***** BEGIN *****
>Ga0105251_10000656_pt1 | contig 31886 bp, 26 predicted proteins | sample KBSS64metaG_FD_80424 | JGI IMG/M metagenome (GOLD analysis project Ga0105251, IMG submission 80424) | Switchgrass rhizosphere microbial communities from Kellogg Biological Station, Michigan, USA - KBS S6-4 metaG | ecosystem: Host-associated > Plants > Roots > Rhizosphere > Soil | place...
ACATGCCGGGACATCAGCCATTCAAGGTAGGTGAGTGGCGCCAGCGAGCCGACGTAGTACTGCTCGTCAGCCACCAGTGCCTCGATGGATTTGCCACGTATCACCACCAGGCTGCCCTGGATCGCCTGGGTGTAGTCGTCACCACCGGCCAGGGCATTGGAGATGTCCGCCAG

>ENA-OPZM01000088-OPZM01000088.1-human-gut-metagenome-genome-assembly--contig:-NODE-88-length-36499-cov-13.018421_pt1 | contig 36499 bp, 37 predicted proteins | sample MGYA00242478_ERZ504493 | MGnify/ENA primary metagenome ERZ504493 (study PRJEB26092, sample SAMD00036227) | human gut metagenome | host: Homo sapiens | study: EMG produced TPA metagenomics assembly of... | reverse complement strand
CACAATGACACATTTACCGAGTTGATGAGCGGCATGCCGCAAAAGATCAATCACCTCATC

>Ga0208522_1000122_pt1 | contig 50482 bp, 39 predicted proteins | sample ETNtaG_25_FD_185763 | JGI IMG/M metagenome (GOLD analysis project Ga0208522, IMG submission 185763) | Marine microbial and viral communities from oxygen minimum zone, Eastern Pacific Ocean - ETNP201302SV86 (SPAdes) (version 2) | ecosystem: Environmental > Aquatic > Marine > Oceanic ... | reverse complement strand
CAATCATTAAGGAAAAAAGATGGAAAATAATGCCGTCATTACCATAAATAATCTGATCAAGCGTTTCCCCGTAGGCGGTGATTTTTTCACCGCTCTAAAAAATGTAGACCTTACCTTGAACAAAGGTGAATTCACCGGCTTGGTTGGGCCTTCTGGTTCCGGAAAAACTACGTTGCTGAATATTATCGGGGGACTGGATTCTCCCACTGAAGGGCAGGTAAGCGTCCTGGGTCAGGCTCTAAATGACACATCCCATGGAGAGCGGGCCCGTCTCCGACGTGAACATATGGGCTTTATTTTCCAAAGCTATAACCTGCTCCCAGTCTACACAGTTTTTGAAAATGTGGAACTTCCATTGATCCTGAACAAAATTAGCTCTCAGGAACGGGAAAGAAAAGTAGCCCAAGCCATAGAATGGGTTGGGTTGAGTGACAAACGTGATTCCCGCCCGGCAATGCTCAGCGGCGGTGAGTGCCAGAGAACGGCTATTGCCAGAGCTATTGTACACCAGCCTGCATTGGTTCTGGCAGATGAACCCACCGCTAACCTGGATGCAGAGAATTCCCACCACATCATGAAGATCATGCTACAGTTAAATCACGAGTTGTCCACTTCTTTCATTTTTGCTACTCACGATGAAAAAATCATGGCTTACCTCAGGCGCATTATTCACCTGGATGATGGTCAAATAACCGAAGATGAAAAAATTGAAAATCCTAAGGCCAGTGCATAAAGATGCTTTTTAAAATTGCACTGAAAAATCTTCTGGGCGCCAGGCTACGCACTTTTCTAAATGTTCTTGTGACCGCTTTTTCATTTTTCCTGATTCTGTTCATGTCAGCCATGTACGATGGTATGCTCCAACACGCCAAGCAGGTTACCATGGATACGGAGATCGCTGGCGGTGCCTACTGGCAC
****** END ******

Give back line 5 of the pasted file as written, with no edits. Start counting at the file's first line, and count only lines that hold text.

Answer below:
>Ga0208522_1000122_pt1 | contig 50482 bp, 39 predicted proteins | sample ETNtaG_25_FD_185763 | JGI IMG/M metagenome (GOLD analysis project Ga0208522, IMG submission 185763) | Marine microbial and viral communities from oxygen minimum zone, Eastern Pacific Ocean - ETNP201302SV86 (SPAdes) (version 2) | ecosystem: Environmental > Aquatic > Marine > Oceanic ... | reverse complement strand